If Pitt squints hard, it can see silver lining

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You want a positive spin on Pitt's mostly terrible performance in a 19-16 loss to West Virginia last night?

The Cincinnati players watched it on ESPN2 and will come into Heinz Field overconfident next Saturday when they play the Panthers in what amounts to the Big East Conference championship game.

Hey, it's the best I can do.

Overall, Pitt was that dreadful.

This was a bad loss to a really ordinary West Virginia team.

The Panthers (9-2) still can make this a magical season, of course. They can accomplish their biggest goal -- winning the league and going to a BCS game -- by beating unbeaten No. 5 Cincinnati. I like their chances at home. But clearly, they can't play as poorly as they did last night or anything even close to it. If they do, they will get blown out. And if they do lose and end up in third place in the conference behind Cincinnati and West Virginia and go to some really inconsequential bowl, they won't remember this as a great season.

Not to put any pressure on 'em.

"We have high-character kids that are highly motivated," Pitt coach Dave Wannstedt said shortly before heading for what figured to be an awfully quiet bus ride back to Oakland. "We will turn the page on this one fast and get ready for another big one next week."

The preparation starts today, linebacker Adam Gunn said. The captains spoke up after the game and decided the players will report to their South Side complex at noon on what is supposed to be an off day. "The Backyard Brawl, we wanted to win it," Gunn said. "Now, we want to win the Big East championship."

As Wannstedt noted, quite correctly, "We've got to clean up some things."

A lot of things, actually.

Quarterback Bill Stull led a 10-point comeback in the fourth quarter and threw a 50-yard touchdown pass to wide receiver Jonathan Baldwin to produce a 16-16 tie with 2:54 left but still had his worst game since the Sun Bowl last December with two hurtful interceptions. The defense allowed West Virginia tailback Noel Devine to run for an 88-yard touchdown in the third quarter when safety Dom DeCicco missed the key tackle, then couldn't stop the Mountaineers from marching down the field for the winning 43-yard field goal by Tyler Bitancurt at the gun. Offensive tackle Jason Pinkston took a bad chop-block penalty late in the third quarter, ending a promising Pitt drive. Even Wannstedt had a questionable night, having kicker Dan Hutchins try, against all odds, a 53-yard field goal late in the third quarter.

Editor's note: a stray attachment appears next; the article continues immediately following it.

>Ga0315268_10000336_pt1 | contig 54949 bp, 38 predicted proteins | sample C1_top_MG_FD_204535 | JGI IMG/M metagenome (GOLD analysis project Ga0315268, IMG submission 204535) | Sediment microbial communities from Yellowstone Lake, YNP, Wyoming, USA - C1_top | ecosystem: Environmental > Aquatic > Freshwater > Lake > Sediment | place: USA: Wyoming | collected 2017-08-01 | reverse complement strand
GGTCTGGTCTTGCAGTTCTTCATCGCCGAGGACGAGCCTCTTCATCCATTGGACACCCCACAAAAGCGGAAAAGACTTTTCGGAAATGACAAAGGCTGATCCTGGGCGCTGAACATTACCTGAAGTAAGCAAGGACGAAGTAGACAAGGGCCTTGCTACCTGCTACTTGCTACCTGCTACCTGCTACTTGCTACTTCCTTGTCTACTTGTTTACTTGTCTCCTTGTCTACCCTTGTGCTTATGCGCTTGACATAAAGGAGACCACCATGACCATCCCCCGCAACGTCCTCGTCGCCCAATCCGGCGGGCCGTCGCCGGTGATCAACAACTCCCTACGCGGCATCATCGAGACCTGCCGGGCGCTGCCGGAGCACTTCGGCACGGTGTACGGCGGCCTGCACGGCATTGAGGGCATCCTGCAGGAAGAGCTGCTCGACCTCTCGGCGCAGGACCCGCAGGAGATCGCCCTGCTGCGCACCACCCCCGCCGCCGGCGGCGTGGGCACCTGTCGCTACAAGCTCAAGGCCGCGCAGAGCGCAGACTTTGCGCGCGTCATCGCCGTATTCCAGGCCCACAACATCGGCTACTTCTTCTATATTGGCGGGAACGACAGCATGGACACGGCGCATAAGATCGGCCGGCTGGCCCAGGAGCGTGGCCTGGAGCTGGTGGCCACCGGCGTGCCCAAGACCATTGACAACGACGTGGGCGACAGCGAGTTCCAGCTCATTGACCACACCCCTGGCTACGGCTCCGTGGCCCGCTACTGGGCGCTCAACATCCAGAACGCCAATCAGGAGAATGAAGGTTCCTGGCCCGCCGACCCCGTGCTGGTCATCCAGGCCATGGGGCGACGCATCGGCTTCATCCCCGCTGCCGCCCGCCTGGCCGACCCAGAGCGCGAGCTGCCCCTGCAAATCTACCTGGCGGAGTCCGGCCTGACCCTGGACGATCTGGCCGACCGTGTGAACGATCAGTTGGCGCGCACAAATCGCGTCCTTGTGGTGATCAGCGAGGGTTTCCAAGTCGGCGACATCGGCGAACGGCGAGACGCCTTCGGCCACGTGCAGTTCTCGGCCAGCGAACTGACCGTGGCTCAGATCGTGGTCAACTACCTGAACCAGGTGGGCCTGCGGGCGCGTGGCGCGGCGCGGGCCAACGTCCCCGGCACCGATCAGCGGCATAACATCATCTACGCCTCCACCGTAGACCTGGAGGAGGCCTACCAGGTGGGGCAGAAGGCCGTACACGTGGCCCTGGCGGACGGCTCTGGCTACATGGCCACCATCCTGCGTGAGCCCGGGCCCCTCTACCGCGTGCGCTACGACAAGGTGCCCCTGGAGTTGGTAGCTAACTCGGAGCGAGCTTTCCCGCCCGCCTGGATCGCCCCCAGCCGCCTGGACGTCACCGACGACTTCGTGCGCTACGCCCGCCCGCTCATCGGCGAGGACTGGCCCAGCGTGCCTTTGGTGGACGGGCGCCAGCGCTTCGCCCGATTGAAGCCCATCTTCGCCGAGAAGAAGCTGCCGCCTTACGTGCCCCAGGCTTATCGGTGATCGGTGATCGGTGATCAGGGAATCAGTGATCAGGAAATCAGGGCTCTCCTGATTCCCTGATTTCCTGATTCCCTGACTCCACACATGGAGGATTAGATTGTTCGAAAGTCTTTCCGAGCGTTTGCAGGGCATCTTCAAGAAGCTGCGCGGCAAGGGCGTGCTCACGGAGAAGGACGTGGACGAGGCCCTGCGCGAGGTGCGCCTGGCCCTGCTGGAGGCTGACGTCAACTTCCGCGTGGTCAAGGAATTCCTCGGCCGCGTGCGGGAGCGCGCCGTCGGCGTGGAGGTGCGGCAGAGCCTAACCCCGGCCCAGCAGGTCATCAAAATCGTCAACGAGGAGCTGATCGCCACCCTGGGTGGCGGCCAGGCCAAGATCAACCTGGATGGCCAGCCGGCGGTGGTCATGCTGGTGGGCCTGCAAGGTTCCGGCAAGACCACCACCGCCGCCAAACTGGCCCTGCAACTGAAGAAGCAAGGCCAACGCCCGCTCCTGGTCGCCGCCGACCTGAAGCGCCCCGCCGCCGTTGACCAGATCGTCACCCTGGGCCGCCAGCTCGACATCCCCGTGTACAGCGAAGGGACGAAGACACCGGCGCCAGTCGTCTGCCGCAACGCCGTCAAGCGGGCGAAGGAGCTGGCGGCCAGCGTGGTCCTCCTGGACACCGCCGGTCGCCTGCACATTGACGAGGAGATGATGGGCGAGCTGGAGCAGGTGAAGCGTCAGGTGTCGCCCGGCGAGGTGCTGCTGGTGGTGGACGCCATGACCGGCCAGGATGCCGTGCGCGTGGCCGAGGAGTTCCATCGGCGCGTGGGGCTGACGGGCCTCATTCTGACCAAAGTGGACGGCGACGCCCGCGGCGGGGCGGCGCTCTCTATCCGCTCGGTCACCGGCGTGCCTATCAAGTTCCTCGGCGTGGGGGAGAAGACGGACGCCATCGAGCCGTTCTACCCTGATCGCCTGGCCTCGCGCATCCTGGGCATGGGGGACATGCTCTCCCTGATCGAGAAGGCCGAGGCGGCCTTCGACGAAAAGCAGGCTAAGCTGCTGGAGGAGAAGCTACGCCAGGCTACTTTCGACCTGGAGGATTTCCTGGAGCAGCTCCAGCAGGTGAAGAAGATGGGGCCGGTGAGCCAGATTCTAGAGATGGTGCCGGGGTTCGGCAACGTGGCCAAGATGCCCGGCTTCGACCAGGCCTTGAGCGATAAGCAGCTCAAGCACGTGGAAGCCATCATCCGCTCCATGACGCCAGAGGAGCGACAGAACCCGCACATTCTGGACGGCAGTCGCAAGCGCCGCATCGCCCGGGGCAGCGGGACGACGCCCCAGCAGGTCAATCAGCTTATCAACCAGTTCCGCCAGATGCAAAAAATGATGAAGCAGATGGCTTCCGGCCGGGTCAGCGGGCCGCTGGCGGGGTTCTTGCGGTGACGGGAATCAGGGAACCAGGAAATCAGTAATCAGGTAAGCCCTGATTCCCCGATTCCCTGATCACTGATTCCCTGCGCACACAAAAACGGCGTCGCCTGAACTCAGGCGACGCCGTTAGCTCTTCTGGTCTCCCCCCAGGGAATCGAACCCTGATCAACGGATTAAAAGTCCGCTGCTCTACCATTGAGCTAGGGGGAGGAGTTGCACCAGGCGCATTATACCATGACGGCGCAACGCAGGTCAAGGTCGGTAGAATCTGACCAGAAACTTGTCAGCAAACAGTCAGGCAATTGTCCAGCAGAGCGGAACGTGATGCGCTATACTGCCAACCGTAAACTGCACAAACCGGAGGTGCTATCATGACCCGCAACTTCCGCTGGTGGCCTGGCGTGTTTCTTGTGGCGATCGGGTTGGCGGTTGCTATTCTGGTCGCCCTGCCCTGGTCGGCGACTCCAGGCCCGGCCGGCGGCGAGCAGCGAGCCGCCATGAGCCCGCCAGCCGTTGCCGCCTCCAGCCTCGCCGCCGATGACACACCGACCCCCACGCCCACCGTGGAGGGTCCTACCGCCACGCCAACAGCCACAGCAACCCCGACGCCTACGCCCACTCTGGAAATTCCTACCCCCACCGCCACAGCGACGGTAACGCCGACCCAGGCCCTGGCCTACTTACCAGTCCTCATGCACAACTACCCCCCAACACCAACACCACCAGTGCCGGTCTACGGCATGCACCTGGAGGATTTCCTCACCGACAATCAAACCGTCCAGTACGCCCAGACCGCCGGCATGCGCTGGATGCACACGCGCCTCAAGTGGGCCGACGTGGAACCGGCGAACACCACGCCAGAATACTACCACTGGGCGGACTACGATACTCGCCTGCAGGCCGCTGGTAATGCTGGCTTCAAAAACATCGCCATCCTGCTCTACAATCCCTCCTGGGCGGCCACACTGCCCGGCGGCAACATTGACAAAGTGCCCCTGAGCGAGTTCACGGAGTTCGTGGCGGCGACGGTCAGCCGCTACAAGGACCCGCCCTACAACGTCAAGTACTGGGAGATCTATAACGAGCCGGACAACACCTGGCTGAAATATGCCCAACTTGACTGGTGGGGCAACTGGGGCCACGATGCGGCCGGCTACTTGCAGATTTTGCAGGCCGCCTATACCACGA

In the end Pitt got exactly what it deserved.

Not that this loss was totally unexpected.

The game had trouble written all over it for Pitt even before the start.

For one thing, the Mountaineers -- playing on Senior Night -- wanted to get a small measure of redemption for their 19-15 loss at Heinz Field last November and, more significantly, their 13-9 loss here in 2007. They hadn't lost three consecutive games in the heated rivalry since the Panthers won seven in a row from 1976-82. Of course, from the Mountaineers' standpoint, nothing will make up for that '07 defeat when Pitt came into Mountaineer Stadium as a four-touchdown underdog and cost them a trip to the national championship game.

For another thing, Pitt had that safety net of not having to win. I'm no psychologist, but that couldn't have been a good thing in some deep, dark place in the Panthers' collective subconscious. It's one thing to play when everything is on the line. It's another to do it when you know you can lose and still live your dream.

Pitt was thoroughly outplayed for three quarters but got a couple of big breaks, thanks to two curious decisions by West Virginia coach Bill Stewart. With the game scoreless early in the second quarter, West Virginia went for it on fourth-and-goal from virtually the Pitt 2 rather than kick a field goal. Quarterback Jarrett Brown was sacked by defensive tackle Gus Mustakas. Then late in the first half, with Pitt leading, 3-0, the Mountaineers elected to kick a field goal on third-and-goal from the Panthers' 3 with 8.8 seconds left. Brown is a senior quarterback with plenty of experience. Don't you have to trust him to take a shot in the end zone and then kick on fourth down if necessary?

But the Mountaineers were good enough on this night -- and the Panthers bad enough for much of it -- for Stewart's decisions not to matter when Bitancurt kicked that game-winner. Devine helped make sure of that with his sweet run for a touchdown. Bitancurt kicked a 39-yard field goal after Stull badly overthrew Baldwin for his second interception. Then, Brown was big on the winning 10-play drive, running for 10 and 9 yards and throwing an 11-yard pass to wide receiver Alric Arnett.

This was a good night to be a Mountaineer.

All things considered, though, Pitt is pretty lucky.

Next Saturday still has a chance to be a really good day for the Panthers.

Ron Cook can be reached at rcook@post-gazette.com .


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